Washington: US President Barack Obama on Wednesday announced a $500 million package of executive actions and legislative proposals aimed at reducing gun violence a month after a mass shooting in Connecticut killed 20 elementary school children. The package includes a call on Congress to ban military-style assault weapons and high-capacity magazine and it would close loopholes in the gun sale background check system.
Obama also signed 23 executive actions - which require no congressional approval - including several aimed at improving access to data for background checks. A presidential memorandum will instruct the Centers for Disease Control to research causes and prevention of gun violence.
In addition, Obama will nominate Todd Jones as director of the Bureau of Alcohol, Tobacco, Firearms and Explosives. Jones currently is the acting director of the agency. Obama's broad effort to reduce gun violence will include proposed bans on military-style assault weapons and high-capacity ammunition magazines as well as more than a dozen executive orders aimed at circumventing congressional opposition to stricter gun control.
The package includes a call on Congress to ban military-style assault weapons and high-capacity magazine and it would close loopholes in the gun sale background check system.
Obama was to announce the measures Wednesday at a White House event that will bring together law enforcement officials, lawmakers and children who wrote the president about gun violence following last month's shooting of 20 young students and six adults at an elementary school in Newtown, Conn.
The president also invited families of the Newtown victims and survivors of the horrific shooting to the White House on Wednesday. The broad package Obama will unveil will also include efforts to stop bullying and boost availability of mental health services.
But Congress would have to approve the bans on assault weapons and ammunition magazines holding more than 10 bullets, along with a requirement for universal background checks on gun buyers. Some gun control advocates worry that opposition from Republicans and conservative Democrats, as well as the National Rifle Association, will be too great to overcome.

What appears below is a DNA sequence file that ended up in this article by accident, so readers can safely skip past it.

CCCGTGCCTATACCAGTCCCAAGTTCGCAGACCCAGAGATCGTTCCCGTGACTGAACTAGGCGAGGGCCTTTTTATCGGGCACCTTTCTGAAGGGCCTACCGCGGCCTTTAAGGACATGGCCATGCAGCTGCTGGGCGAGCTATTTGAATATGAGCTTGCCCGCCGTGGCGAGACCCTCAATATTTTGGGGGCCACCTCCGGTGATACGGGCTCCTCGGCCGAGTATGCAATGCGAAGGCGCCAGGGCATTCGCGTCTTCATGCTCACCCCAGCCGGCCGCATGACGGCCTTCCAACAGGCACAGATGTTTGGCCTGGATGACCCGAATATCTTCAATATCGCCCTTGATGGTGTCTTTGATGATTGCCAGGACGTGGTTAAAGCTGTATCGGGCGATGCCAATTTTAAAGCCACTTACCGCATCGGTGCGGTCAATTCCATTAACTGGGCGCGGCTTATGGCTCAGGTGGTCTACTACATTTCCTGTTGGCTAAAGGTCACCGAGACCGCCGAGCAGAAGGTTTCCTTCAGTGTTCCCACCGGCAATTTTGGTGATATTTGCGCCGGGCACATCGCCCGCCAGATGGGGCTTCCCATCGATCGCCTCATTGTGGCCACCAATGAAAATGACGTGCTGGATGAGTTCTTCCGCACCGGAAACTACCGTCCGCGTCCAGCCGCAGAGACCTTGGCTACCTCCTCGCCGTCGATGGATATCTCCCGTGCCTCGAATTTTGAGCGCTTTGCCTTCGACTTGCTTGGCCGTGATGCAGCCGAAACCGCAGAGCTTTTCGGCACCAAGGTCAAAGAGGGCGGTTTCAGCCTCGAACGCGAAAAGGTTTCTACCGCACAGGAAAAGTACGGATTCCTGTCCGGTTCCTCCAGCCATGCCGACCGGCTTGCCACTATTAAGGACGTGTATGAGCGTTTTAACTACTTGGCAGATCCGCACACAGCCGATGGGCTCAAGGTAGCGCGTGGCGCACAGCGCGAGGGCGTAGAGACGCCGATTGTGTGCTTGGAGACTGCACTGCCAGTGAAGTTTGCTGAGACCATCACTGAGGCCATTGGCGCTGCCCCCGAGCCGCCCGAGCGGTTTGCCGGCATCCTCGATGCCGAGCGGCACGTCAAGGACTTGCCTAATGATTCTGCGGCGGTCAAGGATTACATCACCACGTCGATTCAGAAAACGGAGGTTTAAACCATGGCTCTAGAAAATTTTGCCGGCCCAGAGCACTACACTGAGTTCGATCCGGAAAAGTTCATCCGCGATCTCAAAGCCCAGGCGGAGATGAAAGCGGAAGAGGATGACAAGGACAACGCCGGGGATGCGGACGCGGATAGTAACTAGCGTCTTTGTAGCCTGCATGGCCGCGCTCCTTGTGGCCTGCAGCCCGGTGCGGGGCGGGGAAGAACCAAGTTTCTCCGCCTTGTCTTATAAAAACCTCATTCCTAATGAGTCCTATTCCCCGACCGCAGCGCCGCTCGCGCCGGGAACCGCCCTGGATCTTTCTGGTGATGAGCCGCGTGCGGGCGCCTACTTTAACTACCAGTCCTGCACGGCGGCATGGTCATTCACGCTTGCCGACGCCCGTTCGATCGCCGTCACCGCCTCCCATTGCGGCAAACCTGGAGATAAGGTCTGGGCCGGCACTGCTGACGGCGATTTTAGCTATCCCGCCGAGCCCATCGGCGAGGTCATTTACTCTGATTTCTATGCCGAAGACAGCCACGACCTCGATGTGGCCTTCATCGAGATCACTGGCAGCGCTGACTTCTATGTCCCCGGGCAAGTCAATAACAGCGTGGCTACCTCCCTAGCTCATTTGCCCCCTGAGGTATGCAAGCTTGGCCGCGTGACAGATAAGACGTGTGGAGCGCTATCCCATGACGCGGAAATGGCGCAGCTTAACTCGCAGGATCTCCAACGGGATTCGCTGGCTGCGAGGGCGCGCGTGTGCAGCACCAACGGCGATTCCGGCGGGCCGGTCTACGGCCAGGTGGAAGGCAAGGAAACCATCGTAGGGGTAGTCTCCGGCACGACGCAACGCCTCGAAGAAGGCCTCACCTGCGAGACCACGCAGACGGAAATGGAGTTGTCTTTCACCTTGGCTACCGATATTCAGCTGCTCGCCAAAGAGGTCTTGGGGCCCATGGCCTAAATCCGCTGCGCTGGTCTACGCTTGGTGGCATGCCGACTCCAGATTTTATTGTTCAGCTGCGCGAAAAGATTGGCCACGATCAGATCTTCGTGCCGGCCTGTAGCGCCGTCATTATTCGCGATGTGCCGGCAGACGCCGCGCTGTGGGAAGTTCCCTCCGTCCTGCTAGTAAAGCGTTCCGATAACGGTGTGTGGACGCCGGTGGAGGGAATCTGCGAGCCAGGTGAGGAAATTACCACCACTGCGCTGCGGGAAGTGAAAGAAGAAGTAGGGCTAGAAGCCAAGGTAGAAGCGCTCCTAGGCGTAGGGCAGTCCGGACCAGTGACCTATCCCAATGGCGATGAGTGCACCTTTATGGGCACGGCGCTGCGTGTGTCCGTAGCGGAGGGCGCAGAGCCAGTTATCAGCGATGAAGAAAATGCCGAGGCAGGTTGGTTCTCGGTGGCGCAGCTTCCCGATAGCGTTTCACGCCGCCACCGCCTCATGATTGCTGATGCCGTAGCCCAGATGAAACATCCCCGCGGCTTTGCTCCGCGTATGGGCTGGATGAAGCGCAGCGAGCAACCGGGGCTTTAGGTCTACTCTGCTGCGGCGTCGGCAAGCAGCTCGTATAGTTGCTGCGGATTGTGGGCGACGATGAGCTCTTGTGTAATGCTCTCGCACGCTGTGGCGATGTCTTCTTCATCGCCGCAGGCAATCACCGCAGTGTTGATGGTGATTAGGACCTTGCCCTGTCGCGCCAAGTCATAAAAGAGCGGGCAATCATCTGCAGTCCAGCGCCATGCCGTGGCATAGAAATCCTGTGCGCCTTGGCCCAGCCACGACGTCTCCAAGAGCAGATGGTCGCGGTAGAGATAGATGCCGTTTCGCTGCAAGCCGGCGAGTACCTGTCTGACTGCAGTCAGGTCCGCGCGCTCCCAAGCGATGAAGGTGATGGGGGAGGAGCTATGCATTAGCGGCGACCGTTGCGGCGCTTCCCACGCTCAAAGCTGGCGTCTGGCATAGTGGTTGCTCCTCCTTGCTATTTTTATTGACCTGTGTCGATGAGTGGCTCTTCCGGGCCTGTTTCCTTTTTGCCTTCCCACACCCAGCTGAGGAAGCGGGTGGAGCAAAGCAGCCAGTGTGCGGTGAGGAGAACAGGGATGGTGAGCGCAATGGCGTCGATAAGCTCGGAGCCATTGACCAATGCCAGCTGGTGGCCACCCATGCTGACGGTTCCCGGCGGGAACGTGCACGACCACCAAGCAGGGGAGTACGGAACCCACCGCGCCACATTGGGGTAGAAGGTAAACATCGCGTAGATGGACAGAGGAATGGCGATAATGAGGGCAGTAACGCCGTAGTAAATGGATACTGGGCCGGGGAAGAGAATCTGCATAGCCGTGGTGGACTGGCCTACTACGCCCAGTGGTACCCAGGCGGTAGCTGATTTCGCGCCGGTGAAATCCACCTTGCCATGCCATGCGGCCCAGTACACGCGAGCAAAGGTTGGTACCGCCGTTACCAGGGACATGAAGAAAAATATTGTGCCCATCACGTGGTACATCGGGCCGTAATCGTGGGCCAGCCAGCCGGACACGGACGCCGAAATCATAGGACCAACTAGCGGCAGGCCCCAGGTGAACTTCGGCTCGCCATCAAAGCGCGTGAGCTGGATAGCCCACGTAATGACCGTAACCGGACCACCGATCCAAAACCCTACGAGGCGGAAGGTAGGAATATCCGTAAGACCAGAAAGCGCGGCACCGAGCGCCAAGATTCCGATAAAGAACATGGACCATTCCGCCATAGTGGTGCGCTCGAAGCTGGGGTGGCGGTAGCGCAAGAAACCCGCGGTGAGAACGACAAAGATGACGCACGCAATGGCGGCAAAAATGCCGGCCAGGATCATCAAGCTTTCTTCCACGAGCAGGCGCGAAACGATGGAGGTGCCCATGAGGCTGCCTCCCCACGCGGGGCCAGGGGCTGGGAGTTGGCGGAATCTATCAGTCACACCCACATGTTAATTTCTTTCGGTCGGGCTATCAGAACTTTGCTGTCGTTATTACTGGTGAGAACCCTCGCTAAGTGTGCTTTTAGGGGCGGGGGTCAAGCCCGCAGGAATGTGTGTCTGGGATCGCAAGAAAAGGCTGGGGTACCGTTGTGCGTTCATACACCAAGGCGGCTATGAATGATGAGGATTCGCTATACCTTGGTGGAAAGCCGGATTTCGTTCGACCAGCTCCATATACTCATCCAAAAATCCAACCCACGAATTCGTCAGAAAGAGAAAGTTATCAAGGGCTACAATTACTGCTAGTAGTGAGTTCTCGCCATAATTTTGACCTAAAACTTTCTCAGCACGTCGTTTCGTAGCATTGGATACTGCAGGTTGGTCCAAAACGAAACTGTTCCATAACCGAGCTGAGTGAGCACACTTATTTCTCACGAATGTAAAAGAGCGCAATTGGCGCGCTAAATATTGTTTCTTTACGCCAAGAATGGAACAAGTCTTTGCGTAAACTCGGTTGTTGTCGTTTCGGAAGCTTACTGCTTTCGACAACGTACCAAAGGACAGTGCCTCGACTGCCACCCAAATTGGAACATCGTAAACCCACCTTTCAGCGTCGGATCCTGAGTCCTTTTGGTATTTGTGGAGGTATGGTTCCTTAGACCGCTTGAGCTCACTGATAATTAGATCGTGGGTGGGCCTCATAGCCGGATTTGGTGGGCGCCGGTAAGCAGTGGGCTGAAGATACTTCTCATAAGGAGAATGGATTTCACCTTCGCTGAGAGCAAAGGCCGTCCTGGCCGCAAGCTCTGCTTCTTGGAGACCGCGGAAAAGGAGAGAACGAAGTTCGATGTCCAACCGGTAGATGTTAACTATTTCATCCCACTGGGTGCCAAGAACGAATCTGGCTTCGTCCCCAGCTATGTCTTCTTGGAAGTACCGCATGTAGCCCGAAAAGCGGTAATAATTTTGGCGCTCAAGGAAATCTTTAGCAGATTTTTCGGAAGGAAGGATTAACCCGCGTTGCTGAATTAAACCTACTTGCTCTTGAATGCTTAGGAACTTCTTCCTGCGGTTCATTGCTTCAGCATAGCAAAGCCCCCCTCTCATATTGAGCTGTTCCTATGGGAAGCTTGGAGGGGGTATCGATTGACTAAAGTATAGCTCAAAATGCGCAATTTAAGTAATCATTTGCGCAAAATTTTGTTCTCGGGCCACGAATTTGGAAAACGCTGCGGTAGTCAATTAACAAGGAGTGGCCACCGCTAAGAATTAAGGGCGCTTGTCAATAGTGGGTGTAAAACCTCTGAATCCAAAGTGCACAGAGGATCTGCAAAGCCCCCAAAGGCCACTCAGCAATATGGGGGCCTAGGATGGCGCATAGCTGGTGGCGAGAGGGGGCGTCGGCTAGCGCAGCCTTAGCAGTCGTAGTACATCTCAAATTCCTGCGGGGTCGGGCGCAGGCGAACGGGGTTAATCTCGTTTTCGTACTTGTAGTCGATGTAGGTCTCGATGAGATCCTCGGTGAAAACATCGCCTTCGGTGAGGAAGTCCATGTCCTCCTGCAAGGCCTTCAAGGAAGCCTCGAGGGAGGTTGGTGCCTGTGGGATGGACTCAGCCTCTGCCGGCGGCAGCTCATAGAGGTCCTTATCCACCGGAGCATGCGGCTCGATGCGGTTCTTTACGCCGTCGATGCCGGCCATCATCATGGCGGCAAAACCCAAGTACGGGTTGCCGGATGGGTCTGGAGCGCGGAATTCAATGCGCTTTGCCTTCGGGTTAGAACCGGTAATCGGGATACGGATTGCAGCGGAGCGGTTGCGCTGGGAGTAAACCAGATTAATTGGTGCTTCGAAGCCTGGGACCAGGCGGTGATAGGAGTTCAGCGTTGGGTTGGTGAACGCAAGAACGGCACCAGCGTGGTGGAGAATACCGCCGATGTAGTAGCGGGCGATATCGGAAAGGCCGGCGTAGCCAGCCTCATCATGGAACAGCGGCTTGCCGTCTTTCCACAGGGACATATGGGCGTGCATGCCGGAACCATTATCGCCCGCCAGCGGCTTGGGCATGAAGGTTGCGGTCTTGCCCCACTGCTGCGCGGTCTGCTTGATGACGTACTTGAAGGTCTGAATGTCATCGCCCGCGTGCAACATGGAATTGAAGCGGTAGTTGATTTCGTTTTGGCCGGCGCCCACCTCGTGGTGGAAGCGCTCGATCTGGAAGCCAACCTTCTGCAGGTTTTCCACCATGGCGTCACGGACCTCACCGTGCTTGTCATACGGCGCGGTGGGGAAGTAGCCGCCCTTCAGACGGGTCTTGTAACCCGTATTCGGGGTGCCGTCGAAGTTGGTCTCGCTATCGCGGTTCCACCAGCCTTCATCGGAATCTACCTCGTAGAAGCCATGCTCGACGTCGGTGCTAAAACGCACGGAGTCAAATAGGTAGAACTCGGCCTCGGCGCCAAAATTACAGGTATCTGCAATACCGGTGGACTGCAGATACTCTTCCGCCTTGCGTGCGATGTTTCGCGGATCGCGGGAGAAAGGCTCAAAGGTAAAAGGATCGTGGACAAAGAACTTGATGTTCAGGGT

"We're not going to get an outright ban," Rep Carolyn McCarthy, D-NY, said of limits on assault weapons. Still, McCarthy, a leading voice in Congress in favor of gun control, said she would keep pushing for a ban and hoped Obama would as well.
White House officials, seeking to avoid setting up the president for failure, have emphasized that no single measure - even an assault weapons ban - would solve a scourge of gun violence across the country. But without such a ban or other sweeping, congressionally-approved measures, it's unclear whether executive actions alone could make any noticeable difference.
"It is a simple fact that there are limits to what can be done within existing law," White House spokesman Jay Carney said Tuesday. "Congress has to act on the kinds of measures we've already mentioned because the power to do that is reserved by Congress."
Nearly six in 10 Americans want stricter gun laws in the aftermath of the shootings in Connecticut, with majorities favoring a nationwide ban on military-style, rapid-fire weapons and limits on gun violence depicted in video games, movies and TV shows, according to a new Associated Press-GfK poll.